I interrupted a perfectly nice telework day today to take George over to the reptile and exotic pet veterinarian in the next county over. One of the most endearing qualities of your average small sized tortoise is that they are a remarkably low-maintenance animal to keep around. Keep their enclosure clean and stocked with things to push around or climb over, daily feeding and watering, and they almost take care of themselves. Except, of course, for the times when they don’t.
Despite my best efforts to provide sufficient rough surfaces to keep George’s beak in check, it was obviously growing too long and would eventually give him trouble eating. The tortoise nose job turned out to be a 5-minute exercise with a Dremel tool that people all over the internet say you can do yourself. Honestly for less than $50, it’s well worth letting the professionals handle carrying out the task and giving the old boy the once over.
Maybe I’m too use to dragging a bulldog to the vet, but a quick trip where everything was easy and there wasn’t a massive bill due at the end almost felt like a let down – like something too easy. Then again I wasn’t the member of the herd getting a nose job with a Dremel so it’s hard to say what “too easy” might actually look like. I should probably just be satisfied that for the moment all the creatures are in reasonably good health and not racking up new bills.
I should start by confessing that I’m almost use to confronting all manner of canine medical problems. It’s one of the less charming, but utterly unavoidable side effects of living with an English bulldog. It’s just something you come to expect. I’m not entirely sure he can surprise me anymore. Usually my response is more of a “Oh, he’s broken again.”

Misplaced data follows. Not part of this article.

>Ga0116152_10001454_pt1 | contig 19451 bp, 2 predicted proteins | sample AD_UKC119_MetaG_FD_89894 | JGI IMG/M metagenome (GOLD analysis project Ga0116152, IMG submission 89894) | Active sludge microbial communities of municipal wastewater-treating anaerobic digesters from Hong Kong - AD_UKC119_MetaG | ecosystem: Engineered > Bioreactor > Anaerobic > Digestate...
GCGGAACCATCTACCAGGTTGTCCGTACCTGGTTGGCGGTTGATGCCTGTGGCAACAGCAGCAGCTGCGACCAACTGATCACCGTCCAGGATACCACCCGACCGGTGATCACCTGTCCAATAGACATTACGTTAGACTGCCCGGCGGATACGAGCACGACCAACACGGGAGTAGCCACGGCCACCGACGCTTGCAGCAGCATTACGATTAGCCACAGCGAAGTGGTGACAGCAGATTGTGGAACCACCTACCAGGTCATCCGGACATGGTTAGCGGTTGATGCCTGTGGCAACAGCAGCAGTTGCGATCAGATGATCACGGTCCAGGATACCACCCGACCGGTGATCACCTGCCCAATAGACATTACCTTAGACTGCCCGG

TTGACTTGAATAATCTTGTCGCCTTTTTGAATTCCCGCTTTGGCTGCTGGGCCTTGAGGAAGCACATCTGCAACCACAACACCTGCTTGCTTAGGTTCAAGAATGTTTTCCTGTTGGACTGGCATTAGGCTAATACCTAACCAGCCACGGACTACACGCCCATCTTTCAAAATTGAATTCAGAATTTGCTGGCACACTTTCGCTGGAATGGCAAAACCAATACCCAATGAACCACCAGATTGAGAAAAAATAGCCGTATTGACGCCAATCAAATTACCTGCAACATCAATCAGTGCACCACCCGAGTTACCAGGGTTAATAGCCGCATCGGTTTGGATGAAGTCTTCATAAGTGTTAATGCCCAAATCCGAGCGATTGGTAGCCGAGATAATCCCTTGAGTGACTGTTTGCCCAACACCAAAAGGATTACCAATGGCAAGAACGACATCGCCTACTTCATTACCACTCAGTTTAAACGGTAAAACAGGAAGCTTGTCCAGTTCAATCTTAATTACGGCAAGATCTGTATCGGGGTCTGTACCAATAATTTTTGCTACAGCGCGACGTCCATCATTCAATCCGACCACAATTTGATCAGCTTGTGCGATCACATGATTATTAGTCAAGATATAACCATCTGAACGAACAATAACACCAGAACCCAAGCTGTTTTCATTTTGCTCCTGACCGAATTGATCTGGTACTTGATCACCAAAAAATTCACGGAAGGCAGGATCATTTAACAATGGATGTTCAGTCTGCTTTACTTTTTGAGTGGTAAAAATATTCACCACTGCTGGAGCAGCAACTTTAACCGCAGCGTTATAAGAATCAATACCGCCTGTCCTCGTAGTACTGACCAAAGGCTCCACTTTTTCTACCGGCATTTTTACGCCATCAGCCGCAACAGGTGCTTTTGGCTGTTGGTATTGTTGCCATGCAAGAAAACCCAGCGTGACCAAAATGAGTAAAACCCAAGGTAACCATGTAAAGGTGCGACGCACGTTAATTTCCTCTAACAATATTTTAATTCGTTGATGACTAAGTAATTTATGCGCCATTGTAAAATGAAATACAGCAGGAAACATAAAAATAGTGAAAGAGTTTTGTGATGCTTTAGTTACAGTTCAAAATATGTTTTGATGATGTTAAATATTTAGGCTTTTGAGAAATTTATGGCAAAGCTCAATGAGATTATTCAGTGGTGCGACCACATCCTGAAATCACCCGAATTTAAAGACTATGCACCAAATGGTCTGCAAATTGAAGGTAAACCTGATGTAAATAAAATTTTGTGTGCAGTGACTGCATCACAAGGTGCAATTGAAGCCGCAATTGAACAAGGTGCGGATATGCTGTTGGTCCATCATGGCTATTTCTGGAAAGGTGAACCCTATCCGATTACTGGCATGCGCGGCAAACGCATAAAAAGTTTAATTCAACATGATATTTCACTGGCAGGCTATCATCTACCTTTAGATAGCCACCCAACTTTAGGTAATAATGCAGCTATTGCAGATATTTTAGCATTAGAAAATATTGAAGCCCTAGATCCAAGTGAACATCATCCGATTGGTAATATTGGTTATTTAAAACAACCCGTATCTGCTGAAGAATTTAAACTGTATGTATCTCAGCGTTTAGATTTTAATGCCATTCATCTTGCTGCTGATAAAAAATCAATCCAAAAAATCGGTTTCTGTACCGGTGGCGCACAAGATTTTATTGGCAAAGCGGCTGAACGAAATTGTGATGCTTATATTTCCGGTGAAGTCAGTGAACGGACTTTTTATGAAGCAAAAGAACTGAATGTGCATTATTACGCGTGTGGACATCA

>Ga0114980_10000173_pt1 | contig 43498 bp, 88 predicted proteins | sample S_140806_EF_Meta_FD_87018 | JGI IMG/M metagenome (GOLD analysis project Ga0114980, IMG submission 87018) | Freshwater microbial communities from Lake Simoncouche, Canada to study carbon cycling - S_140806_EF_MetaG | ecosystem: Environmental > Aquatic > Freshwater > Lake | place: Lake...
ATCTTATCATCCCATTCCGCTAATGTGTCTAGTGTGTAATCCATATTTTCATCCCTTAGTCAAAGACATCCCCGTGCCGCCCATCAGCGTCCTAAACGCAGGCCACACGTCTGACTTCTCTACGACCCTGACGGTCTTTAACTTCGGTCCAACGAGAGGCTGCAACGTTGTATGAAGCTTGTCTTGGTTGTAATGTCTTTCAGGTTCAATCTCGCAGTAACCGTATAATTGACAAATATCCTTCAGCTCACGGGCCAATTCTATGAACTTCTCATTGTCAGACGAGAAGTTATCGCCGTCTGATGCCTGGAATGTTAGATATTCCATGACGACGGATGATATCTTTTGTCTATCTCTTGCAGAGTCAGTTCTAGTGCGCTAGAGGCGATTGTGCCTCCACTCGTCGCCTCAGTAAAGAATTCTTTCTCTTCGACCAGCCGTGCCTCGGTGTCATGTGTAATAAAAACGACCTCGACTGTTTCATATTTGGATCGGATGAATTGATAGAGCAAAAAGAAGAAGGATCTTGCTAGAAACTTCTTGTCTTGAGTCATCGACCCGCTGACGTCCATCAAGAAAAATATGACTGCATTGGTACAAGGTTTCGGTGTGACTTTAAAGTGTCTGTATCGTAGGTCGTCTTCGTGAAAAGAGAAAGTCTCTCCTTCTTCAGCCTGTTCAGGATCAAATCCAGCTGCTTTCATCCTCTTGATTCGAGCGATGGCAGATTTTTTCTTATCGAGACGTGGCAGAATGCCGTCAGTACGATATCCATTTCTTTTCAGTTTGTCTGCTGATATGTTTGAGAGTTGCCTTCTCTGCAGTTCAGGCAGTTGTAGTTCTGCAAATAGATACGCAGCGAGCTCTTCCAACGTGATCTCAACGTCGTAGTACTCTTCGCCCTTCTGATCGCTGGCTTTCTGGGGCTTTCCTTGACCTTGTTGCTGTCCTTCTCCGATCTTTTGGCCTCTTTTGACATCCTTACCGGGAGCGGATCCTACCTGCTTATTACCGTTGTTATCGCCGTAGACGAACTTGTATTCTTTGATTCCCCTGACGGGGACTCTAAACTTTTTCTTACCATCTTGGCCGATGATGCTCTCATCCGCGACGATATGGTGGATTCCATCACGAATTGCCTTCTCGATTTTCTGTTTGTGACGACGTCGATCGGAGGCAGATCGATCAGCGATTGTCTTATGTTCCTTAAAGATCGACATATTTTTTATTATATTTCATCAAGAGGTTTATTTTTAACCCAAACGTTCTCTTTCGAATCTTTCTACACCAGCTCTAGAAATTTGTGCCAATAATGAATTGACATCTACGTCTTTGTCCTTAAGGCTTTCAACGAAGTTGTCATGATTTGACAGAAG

It’s when the Labrador retriever pulls up with the medical mystery, I’m admittedly taken completely by surprise. She’s been a mercifully healthy dog and I’m more than appreciative of having at least one that doesn’t need nearly continuous medical supervision.
Unfortunately last week I discovered Maggie had a lump about the size of half a golf ball under the skin just below her ribcage. A trip to the vet and biopsy obviously followed – and in the meantime I’ve been spending the time keeping my mind off it as much as possible. Patience, as we know, is not one of my great virtues. Since I don’t run my own diagnostic lab, of course, there’s nothing for it but to wait and see what results come back.
I’ll do it, but I will in no way commit myself to doing it patiently.